• For any 1-type XX, there is a univalent category with XX as its type of objects and with hom(x,y)(x=y)hom(x,y)\equiv(x=y). If XX is a set we call this the discrete category on XX. In general, we call it a (univalent) groupoid.

  • More generally, or any type XX, there is a precategory with XX as its type of objects and with hom(x,y)x=y 0hom(x,y)\equiv \| x= y \|_0. The composition operation

    y=z 0x=y 0y=z 0\|y=z\|_0 \to \|x=y\|_0 \to \|y=z\|_0

    is defined by induction on truncation from concatenation of the identity type. We call this the fundamental pregroupoid of XX. It is univalent if and only if XX is a 1-type; its Rezk completion is the fundamental (univalent) groupoid of XX.

  • There is a precategory whose type of objects is the type universe 𝒰\mathcal{U} and with hom(X,Y)XY 0hom(X,Y)\equiv \| X \to Y\|_0, and composition defined by induction on truncation from ordinary composition of functions. We call this the homotopy precategory of types; it is not univalent (although it contains the univalent category Set as a sub-precategory).



Given two categories AA and BB, if BB is univalent, then the functor category B AB^A is univalent.


Let F:ABF:A \to B and G:ABG:A \to B be functors from AA to BB.

Suppose that γ:FG\gamma:F \to G is a natural isomorphism. Then for any object a:Ob(A)a : Ob(A), there is an isomorphism γ a:F ob(a)G ob(a)\gamma_a: F_{ob}(a) \cong G_{ob}(a) in BB. Since BB is univalent, this shows that F ob(a)=G ob(a)F_{ob}(a) = G_{ob}(a) for all objects aa, and by function extensionality, that F ob=G obF_{ob} = G_{ob}.

Now, for any a:Ob(A)a : Ob(A) and b:Ob(B)b : Ob(B), the functions F mor(a,b):Mor A(a,b)Mor B(F ob(a),F ob(b))F_{mor}(a,b):Mor_A(a,b) \to Mor_B(F_{ob}(a),F_{ob}(b)) and G mor(a,b):Mor A(a,b)Mor B(G ob(a),G ob(b))G_{mor}(a,b):Mor_A(a,b) \to Mor_B(G_{ob}(a),G_{ob}(b)) are equal, because we established above that F(a)=G(a)F(a) = G(a) for all a:Ob(a)a : Ob(a). Because the object functions and morphism functions of FF and GG are equal to each other, F=GF = G.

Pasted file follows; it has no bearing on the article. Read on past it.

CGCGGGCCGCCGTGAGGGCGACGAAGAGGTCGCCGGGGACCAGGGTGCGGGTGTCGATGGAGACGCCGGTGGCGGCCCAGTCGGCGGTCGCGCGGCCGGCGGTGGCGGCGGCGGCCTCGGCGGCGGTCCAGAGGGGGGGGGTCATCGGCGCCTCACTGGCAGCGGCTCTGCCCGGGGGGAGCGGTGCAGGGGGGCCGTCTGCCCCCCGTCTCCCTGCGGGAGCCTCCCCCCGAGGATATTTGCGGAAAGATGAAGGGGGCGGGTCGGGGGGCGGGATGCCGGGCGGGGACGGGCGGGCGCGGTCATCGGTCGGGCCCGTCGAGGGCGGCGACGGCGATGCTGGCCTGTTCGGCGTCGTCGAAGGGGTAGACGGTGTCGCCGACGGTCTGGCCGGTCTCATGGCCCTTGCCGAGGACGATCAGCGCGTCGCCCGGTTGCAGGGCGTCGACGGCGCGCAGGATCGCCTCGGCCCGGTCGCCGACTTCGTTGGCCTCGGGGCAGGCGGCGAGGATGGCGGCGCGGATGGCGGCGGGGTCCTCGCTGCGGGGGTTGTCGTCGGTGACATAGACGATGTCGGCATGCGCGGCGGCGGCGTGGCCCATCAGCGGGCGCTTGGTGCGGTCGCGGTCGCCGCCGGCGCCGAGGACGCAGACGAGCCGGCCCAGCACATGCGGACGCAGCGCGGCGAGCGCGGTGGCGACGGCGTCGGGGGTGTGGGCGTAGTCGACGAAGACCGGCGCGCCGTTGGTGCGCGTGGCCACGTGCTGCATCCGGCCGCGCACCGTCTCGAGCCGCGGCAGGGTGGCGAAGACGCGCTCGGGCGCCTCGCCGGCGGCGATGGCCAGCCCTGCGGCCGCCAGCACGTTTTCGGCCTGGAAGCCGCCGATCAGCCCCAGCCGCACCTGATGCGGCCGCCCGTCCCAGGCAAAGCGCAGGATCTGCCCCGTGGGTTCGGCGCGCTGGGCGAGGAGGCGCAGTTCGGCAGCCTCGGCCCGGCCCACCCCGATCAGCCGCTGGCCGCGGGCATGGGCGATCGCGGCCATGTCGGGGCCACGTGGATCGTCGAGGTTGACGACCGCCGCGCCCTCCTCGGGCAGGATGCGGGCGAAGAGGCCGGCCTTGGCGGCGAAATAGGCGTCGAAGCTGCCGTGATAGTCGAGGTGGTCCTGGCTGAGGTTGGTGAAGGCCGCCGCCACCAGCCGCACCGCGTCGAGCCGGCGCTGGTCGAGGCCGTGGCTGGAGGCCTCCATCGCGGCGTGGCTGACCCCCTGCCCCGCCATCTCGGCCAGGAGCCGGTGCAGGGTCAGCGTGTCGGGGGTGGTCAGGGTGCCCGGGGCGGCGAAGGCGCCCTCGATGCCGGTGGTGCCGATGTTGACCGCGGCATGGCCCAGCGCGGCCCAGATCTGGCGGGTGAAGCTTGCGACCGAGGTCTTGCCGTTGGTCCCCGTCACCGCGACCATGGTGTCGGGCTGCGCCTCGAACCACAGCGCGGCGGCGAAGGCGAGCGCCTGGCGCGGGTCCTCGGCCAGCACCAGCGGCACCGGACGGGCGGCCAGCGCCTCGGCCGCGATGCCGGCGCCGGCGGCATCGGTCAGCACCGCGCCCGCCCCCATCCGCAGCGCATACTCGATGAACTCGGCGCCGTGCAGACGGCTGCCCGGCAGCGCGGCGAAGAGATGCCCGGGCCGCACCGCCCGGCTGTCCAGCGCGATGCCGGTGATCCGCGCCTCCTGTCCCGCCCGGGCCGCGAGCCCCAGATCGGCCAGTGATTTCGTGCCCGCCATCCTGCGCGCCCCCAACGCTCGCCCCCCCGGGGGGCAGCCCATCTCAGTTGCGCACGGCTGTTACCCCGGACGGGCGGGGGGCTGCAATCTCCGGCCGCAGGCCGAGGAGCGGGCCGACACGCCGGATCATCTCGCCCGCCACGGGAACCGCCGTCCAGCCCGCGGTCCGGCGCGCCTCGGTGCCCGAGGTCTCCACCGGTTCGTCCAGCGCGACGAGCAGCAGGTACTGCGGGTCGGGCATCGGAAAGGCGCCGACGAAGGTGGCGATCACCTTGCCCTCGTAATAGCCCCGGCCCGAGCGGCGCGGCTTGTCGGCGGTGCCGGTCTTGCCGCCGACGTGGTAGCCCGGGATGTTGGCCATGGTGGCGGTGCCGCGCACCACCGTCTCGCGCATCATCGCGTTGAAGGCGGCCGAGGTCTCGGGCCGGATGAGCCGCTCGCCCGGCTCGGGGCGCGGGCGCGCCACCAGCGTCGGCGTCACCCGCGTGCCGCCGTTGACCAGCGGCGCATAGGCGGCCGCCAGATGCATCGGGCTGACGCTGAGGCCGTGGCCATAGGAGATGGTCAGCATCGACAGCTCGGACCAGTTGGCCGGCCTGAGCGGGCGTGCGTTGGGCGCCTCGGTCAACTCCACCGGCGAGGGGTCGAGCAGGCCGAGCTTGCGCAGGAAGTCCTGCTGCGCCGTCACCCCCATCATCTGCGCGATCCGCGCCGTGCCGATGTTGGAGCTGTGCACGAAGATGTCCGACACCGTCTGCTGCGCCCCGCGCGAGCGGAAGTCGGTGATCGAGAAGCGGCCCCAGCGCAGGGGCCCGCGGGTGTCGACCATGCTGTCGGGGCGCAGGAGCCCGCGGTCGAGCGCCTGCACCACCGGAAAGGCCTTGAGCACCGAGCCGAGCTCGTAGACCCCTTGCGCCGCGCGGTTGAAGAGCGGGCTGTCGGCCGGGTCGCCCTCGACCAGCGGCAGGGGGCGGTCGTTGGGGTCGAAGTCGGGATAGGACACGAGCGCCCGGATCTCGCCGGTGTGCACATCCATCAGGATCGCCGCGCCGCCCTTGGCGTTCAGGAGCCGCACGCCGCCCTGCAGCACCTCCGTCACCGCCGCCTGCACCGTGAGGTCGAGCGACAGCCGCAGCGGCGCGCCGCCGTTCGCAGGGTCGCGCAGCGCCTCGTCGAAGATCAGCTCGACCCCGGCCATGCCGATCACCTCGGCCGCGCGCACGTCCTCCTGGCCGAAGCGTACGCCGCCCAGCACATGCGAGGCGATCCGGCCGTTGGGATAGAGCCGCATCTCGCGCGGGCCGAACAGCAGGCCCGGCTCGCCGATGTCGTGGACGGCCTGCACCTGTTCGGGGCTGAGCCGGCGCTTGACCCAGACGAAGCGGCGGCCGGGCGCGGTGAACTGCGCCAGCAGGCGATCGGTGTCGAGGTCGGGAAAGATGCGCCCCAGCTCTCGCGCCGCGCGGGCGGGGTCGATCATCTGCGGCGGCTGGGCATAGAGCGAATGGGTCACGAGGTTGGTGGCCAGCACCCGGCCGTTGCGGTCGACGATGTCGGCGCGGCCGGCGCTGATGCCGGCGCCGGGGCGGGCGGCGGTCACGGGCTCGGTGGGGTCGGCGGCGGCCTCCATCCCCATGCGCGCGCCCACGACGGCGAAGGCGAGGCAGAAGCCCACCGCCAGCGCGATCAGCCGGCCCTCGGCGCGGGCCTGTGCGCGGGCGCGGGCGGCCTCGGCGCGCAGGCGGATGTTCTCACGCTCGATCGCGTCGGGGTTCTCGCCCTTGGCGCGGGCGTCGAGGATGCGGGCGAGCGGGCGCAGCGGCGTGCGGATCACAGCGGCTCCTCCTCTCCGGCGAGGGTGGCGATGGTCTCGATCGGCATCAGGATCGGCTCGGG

Thus, if there is an isomorphism γ:FG\gamma:F \cong G, then F=GF = G.

this proof needs to be revised since it is missing the explicit identifications

An equivalent-on-objects functor between two precategories AA and BB is a functor F:ABF:A \to B where the object function F ob:Ob(A)Ob(B)F_{ob}:Ob(A) \to Ob(B) is a equivalence of types.

A split essentially surjective functor between AA and BB is a functor F:ABF:A \to B where for every object b:Ob(B)b : Ob(B), there is a specified object a:Ob(A)a : Ob(A) and an isomorphism f:F ob(a)bf:F_{ob}(a) \cong b.

A fully faithful functor is a functor F:ABF:A\to B such that each map on hom-sets F a,b:A(a 0,a 1)B(F(a 0),F(a 1))F_{a,b} : A(a_0,a_1) \to B(F(a_0),F(a_1)) is an equivalence of types.

These definitions are important for defining the two notions of equality for categories:

An isomorphism of categories is a fully faithful equivalent-on-objects functor.

An equivalence of categories is a fully faithful split essentially surjective functor. Equivalently, it is a functor F:ABF:A \to B which has a left adjoint G:BAG:B \to A such that the unit η:1 AGF\eta:1_A \to G F and counit ϵ:FG1 B\epsilon:F G \to 1_B are isomorphisms.


For univalent categories, isomorphism of categories and equivalence of categories coincide.


In a univalent category, the type of objects is a 1-type.


It suffices to show that for any a,b:Aa,b:A, the type a=ba=b is a set. But a=ba=b is equivalent to aba \cong b which is a set.

There is a canonical way to turn a category into a univalent category via the Rezk completion.



The relation between Segal completeness (now often “Rezk completeness”) for internal categories in HoTT and the univalence axiom had been pointed out in

A comprehensive discussion for 1-categories then appeared in:


Implementation in Coq:

Coq code formalizing this includes the following:

and in cubical Agda:

Generalization to (n,1)-categories is discussed in

and, by different means, in

Formalization of bicategories:

Lemmas and proofs above are taken from:

On monoidal univalent categories:

By coinduction

A formalization in HoTT-Agda of general (n,r)-categories for n,r{}n,r \in \mathbb{N} \sqcup \{\infty\}, defined as coinductive types of infinity-graphs, with operations defined by induction-coinduction, is implemented in

Last revised on March 12, 2024 at 04:09:12. See the history of this page for a list of all contributions to it.